Q: You were one of the victims of these rough stages. Talk us through what happened yesterday. Were you worried that you would have to retire? What was it like on the road section? Was the car perfect today, or did it still have some scars from yesterday afternoon?
SL: We had a puncture in the stage. We had to finish the stage like this then do all the road section on three wheels, not so easy as it was very long. It was difficult for the car and when we arrive here it was a lot of damage. But the [fuel] tank was not damaged and all the pieces that were broken, we could change in 45 minutes. It was okay. Today we had a new car, the mechanics did a good job. It was completely perfect, like new. Of course we could finish the rally, but today it was really really rough. If the car had not been perfect, it would not have been possible.
Q: What was your tactic today and were you confident you could hold on to second place, or was Mikko a threat behind you?
DE: It's more important to be at the finish. This morning we drive slowly, we look at the time as Mikko, we take the same time -- when it's rough, we brake. There was no attack, it was most important to be at the finish line. If you push in this condition it's easy to break the car and it's not the position you start the day.
Q: Congratulations on your second consecutive podium finish, and a very well-deserved one in tricky conditions. How difficult was it to work out how hard you could push? Did you start the rally with a plan of keeping out of trouble, or did you have a bit of luck as well? How tricky was it to steer clear of punctures?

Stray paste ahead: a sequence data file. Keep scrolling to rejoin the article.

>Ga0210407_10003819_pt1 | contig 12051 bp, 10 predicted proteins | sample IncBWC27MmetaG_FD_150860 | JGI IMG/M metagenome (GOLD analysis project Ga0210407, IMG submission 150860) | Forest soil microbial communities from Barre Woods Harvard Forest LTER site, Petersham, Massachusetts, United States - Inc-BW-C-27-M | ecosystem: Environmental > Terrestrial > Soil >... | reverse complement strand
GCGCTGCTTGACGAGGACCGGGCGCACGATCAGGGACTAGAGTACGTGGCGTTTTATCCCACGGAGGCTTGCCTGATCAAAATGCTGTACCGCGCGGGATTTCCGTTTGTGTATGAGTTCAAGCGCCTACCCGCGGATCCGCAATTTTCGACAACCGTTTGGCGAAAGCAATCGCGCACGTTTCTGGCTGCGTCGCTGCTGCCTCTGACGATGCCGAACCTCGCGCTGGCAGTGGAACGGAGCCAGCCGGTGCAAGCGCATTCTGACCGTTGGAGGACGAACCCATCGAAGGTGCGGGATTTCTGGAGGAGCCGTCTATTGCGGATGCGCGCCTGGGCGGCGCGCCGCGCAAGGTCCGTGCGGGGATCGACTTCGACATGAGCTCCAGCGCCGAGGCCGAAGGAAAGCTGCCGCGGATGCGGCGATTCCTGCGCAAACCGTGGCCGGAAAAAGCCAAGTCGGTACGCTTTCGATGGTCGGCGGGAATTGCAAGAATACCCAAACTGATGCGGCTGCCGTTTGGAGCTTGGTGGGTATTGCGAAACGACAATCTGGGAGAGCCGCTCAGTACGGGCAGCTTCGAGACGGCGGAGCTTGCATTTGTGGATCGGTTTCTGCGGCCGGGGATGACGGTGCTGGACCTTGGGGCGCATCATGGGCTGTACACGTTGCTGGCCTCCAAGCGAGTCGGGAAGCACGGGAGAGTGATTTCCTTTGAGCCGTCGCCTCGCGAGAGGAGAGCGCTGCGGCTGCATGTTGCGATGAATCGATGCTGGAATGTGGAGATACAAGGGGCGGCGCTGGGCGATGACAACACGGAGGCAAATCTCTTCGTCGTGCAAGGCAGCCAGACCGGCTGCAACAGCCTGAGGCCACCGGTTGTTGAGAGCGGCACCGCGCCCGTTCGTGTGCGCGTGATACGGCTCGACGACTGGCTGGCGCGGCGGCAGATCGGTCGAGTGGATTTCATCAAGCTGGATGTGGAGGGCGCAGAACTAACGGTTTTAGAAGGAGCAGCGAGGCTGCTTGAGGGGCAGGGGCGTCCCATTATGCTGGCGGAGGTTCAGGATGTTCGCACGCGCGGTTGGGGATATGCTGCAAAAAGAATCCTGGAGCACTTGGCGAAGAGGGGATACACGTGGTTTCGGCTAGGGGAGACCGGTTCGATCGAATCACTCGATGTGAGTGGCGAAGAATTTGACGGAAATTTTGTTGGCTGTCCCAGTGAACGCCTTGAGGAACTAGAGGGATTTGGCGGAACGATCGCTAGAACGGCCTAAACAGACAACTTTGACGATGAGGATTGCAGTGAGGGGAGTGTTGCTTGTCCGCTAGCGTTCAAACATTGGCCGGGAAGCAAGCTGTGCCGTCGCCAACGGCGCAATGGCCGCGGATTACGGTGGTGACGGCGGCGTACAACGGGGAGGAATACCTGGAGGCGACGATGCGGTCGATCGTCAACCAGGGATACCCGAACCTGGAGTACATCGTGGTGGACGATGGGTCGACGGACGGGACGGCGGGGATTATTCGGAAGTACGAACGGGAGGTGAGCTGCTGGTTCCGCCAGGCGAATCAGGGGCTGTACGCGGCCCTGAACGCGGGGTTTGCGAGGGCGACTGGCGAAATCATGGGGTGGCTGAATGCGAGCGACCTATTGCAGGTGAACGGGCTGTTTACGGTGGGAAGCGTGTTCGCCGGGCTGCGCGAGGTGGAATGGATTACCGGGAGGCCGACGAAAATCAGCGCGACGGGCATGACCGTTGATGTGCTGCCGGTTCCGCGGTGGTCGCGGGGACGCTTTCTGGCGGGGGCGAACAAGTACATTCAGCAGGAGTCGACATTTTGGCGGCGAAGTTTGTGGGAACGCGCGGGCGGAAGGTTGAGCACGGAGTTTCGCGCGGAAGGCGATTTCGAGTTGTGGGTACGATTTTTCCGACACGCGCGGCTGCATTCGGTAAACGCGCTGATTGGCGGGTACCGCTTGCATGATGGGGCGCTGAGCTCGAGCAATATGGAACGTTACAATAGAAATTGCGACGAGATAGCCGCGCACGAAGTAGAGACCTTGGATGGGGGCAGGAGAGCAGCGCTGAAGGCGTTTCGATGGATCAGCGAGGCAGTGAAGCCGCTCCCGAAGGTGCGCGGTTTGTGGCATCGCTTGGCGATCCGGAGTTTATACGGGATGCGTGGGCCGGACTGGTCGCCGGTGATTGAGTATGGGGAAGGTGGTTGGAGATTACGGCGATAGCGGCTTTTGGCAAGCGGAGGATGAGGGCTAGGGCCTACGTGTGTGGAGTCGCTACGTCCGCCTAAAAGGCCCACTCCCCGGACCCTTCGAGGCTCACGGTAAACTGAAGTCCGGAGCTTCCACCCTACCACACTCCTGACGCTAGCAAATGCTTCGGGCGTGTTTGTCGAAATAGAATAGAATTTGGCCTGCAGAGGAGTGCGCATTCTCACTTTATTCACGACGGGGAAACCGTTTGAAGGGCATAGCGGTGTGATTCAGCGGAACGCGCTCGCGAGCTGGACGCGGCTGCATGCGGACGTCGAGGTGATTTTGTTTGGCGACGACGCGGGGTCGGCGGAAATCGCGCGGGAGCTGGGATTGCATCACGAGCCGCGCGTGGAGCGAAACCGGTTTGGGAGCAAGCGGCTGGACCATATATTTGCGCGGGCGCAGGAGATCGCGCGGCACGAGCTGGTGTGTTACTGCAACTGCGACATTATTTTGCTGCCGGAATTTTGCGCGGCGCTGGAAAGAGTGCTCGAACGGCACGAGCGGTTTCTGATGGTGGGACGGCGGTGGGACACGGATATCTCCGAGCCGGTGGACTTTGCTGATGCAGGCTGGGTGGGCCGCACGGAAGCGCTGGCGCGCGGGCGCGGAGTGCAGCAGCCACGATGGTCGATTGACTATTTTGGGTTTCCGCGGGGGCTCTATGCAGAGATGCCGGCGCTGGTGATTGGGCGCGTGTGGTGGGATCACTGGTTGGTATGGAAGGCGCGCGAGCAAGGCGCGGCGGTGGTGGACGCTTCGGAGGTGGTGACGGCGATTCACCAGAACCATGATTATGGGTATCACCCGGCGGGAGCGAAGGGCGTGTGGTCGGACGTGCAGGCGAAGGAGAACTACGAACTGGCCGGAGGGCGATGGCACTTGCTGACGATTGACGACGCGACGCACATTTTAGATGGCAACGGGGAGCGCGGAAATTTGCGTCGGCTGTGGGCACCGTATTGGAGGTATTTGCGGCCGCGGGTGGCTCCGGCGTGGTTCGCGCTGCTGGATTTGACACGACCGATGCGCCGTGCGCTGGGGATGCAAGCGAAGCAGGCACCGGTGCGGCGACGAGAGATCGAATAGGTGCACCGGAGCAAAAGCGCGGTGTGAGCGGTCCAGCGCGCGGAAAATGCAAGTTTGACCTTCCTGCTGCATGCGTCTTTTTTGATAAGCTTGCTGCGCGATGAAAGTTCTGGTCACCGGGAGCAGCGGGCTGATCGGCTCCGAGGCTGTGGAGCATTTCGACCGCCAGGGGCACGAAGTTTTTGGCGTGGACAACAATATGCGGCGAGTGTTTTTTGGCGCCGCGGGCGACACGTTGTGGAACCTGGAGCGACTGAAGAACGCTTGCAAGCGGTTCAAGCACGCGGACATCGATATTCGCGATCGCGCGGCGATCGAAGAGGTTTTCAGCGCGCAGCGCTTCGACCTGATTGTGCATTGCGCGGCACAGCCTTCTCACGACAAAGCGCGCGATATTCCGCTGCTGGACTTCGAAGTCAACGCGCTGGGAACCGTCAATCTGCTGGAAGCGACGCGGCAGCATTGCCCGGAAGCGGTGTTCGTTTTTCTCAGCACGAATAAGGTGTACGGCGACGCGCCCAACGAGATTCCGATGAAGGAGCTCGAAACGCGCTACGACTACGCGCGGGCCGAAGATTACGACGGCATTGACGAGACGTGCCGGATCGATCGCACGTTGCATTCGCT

MH: Well it was definitely a lot easier than Sardinia. I had a good lesson in Sardinia, and on Friday we find we can't fight for the podium. We took it steady and tried to be faster than those behind. The podium was a small present from Petter. It worked well for us. We had a little luck as well. We had no problem with the car on the stages, but then there was a lot for the mechanics to do. I really have to thank the team; they did a good job to fix the car every time. I don't know; maybe I drive slow enough to avoid the stones. Today we broke all of our tyres in both loops, so maybe that was luck.
Q: Was there any pressure from Dani Sordo, then Henning Solberg, on the final day? You started it just under a minute ahead of that battle, but was that a comfortable gap? Of course, on the final day in Sardinia you already had some practice at driving safely to a podium finish.